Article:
Melbourne, Australia — (METERING.COM) — December 15, 2011 – Victoria’s smart meter rollout is to continue, but with major changes to ensure consumers receive the benefits, the state government has decided following an extensive review of the program.
Key findings of the review are that at this stage of the program’s life, the maximum benefit would be delivered by continuing the rollout. Consumers can benefit from an orderly introduction of flexible pricing, including the continuation of flat rates, but greater customer engagement is required to better explain smart meters and their operation. In addition, the smart meters are safe and fall well within the requirements for electromagnetic and radiofrequency emissions.
The main changes that will be made to the program include:
- Subsidizing in-home displays to help households control their energy bills, with some basic in-home displays available at low cost by mid-2012
- Progressively offering remote connections for Victorians moving house from January 1, 2012, saving customers around Au$15, or more than Au$100 (US$100) after hours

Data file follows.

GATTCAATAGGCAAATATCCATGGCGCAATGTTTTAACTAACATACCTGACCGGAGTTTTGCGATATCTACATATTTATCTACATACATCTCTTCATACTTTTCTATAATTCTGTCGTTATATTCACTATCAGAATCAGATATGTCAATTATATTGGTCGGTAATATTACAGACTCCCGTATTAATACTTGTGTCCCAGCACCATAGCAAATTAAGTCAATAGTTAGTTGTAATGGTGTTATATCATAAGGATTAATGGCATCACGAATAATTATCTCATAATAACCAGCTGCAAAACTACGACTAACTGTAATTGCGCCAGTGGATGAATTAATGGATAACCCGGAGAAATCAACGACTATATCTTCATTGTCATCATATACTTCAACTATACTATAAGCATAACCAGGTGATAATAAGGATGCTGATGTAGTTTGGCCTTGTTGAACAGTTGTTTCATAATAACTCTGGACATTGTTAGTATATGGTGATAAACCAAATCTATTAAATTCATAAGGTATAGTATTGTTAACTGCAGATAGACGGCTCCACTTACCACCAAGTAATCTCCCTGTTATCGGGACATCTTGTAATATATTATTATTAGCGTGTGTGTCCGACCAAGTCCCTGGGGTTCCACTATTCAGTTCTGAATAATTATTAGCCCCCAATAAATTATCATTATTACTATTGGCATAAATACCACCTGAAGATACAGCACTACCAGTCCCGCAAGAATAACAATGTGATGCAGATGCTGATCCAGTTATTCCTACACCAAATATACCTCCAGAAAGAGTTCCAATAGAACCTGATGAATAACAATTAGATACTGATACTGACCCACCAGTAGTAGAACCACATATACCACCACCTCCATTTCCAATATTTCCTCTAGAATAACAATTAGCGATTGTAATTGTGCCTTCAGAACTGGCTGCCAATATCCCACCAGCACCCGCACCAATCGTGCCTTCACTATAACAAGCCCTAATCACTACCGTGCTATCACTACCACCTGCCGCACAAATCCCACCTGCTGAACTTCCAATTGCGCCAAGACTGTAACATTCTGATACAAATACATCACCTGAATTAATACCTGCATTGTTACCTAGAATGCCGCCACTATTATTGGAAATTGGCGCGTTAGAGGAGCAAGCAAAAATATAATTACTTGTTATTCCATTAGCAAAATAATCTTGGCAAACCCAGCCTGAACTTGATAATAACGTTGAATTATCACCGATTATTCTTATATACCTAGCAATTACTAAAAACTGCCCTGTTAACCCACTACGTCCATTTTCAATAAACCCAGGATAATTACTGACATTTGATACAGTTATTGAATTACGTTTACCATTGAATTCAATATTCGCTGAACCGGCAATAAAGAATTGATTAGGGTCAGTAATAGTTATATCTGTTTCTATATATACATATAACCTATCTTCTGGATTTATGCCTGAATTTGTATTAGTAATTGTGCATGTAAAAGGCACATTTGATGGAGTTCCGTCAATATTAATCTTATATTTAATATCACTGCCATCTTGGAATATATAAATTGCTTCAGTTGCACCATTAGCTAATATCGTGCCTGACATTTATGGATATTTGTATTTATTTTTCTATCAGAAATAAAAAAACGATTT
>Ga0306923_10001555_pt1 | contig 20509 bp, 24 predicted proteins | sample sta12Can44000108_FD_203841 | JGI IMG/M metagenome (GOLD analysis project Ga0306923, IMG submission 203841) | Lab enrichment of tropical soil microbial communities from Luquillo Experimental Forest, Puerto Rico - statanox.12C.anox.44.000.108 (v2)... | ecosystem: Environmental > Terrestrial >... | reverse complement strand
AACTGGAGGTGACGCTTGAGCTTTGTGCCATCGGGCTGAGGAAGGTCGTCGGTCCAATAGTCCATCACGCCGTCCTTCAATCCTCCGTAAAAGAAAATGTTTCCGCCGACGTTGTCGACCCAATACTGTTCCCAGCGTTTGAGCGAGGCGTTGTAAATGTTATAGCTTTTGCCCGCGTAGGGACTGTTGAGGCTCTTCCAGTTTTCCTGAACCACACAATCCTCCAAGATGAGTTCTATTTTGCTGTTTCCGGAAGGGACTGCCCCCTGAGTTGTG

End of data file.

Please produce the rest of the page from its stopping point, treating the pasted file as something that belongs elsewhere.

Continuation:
- Extending the delay on the introduction of flexible pricing until at least 2013, to allow time for consumers to learn more about their options
- Ensuring consumers can choose to remain on flat rates even when flexible pricing is introduced
- Toughening the regulation of smart meter cost recovery by distribution businesses, including through removing the automatic allowance for cost overruns of 10 to 20 percent put in place under the former Labor government
- Providing greater oversight by government and giving consumer and welfare groups a much stronger voice in the smart meter rollout process through a new Ministerial Advisory Council.
“The state government review has found the most responsible option is to continue the rollout of smart meters to all homes and small businesses by the end of 2013 – with improvements that bring greater benefits to consumers, sooner,” it said.
The review was initiated after the current state government came to power and in the light of earlier criticisms, particularly around the costs and benefits, by the Victoria auditor-general.